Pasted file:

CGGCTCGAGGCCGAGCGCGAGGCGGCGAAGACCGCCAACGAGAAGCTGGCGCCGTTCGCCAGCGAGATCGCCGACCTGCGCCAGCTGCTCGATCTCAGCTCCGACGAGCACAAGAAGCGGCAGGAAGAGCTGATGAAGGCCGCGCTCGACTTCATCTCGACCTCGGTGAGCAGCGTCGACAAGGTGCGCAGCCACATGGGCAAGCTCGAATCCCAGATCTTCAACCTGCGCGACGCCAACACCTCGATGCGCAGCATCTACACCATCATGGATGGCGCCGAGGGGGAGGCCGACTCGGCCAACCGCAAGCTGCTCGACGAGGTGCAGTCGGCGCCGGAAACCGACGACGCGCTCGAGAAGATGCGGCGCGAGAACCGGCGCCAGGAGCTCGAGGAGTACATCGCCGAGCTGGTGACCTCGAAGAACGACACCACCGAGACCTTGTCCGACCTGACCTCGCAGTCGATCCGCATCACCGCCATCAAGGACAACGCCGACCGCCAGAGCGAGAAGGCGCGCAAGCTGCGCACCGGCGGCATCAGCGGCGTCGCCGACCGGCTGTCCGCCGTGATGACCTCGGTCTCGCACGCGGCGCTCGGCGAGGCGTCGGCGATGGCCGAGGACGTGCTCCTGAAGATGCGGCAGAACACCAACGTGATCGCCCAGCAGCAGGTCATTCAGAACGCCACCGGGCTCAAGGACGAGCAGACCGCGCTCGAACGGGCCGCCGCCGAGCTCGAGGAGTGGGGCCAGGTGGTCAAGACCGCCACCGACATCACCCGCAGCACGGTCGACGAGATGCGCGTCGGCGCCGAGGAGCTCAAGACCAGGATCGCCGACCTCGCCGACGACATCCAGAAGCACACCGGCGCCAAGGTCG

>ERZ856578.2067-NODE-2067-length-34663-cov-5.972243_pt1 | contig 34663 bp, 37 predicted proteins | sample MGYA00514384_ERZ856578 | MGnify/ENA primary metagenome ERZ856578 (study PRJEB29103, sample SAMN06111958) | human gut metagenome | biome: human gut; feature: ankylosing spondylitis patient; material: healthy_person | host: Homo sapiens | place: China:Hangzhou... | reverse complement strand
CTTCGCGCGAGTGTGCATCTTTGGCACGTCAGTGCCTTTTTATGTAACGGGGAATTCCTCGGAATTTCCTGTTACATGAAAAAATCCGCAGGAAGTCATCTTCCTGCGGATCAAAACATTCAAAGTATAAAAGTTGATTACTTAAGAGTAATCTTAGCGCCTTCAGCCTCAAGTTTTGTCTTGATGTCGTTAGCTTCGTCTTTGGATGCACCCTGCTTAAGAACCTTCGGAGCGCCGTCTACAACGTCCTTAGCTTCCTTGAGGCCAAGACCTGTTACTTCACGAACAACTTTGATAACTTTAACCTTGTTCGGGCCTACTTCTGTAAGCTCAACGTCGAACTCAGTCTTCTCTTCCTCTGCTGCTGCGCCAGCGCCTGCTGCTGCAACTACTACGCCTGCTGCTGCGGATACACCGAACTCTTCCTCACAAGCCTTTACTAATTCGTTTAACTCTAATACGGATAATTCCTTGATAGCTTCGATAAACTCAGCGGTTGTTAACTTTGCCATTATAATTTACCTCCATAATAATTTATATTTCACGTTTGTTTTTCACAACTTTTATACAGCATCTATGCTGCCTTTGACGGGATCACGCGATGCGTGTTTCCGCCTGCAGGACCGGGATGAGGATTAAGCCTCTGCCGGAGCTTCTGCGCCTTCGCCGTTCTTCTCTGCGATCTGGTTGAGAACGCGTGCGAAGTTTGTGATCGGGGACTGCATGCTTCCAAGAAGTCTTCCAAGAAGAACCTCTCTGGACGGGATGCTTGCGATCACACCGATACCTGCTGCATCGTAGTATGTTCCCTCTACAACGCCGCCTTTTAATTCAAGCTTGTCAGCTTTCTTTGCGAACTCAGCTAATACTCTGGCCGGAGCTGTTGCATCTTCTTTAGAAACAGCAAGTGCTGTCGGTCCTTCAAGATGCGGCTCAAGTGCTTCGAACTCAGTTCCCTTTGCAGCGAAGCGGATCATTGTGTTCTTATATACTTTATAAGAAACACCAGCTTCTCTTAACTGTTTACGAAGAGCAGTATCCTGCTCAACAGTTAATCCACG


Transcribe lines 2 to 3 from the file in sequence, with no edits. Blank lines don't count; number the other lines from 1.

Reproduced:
>ERZ856578.2067-NODE-2067-length-34663-cov-5.972243_pt1 | contig 34663 bp, 37 predicted proteins | sample MGYA00514384_ERZ856578 | MGnify/ENA primary metagenome ERZ856578 (study PRJEB29103, sample SAMN06111958) | human gut metagenome | biome: human gut; feature: ankylosing spondylitis patient; material: healthy_person | host: Homo sapiens | place: China:Hangzhou... | reverse complement strand
CTTCGCGCGAGTGTGCATCTTTGGCACGTCAGTGCCTTTTTATGTAACGGGGAATTCCTCGGAATTTCCTGTTACATGAAAAAATCCGCAGGAAGTCATCTTCCTGCGGATCAAAACATTCAAAGTATAAAAGTTGATTACTTAAGAGTAATCTTAGCGCCTTCAGCCTCAAGTTTTGTCTTGATGTCGTTAGCTTCGTCTTTGGATGCACCCTGCTTAAGAACCTTCGGAGCGCCGTCTACAACGTCCTTAGCTTCCTTGAGGCCAAGACCTGTTACTTCACGAACAACTTTGATAACTTTAACCTTGTTCGGGCCTACTTCTGTAAGCTCAACGTCGAACTCAGTCTTCTCTTCCTCTGCTGCTGCGCCAGCGCCTGCTGCTGCAACTACTACGCCTGCTGCTGCGGATACACCGAACTCTTCCTCACAAGCCTTTACTAATTCGTTTAACTCTAATACGGATAATTCCTTGATAGCTTCGATAAACTCAGCGGTTGTTAACTTTGCCATTATAATTTACCTCCATAATAATTTATATTTCACGTTTGTTTTTCACAACTTTTATACAGCATCTATGCTGCCTTTGACGGGATCACGCGATGCGTGTTTCCGCCTGCAGGACCGGGATGAGGATTAAGCCTCTGCCGGAGCTTCTGCGCCTTCGCCGTTCTTCTCTGCGATCTGGTTGAGAACGCGTGCGAAGTTTGTGATCGGGGACTGCATGCTTCCAAGAAGTCTTCCAAGAAGAACCTCTCTGGACGGGATGCTTGCGATCACACCGATACCTGCTGCATCGTAGTATGTTCCCTCTACAACGCCGCCTTTTAATTCAAGCTTGTCAGCTTTCTTTGCGAACTCAGCTAATACTCTGGCCGGAGCTGTTGCATCTTCTTTAGAAACAGCAAGTGCTGTCGGTCCTTCAAGATGCGGCTCAAGTGCTTCGAACTCAGTTCCCTTTGCAGCGAAGCGGATCATTGTGTTCTTATATACTTTATAAGAAACACCAGCTTCTCTTAACTGTTTACGAAGAGCAGTATCCTGCTCAACAGTTAATCCACG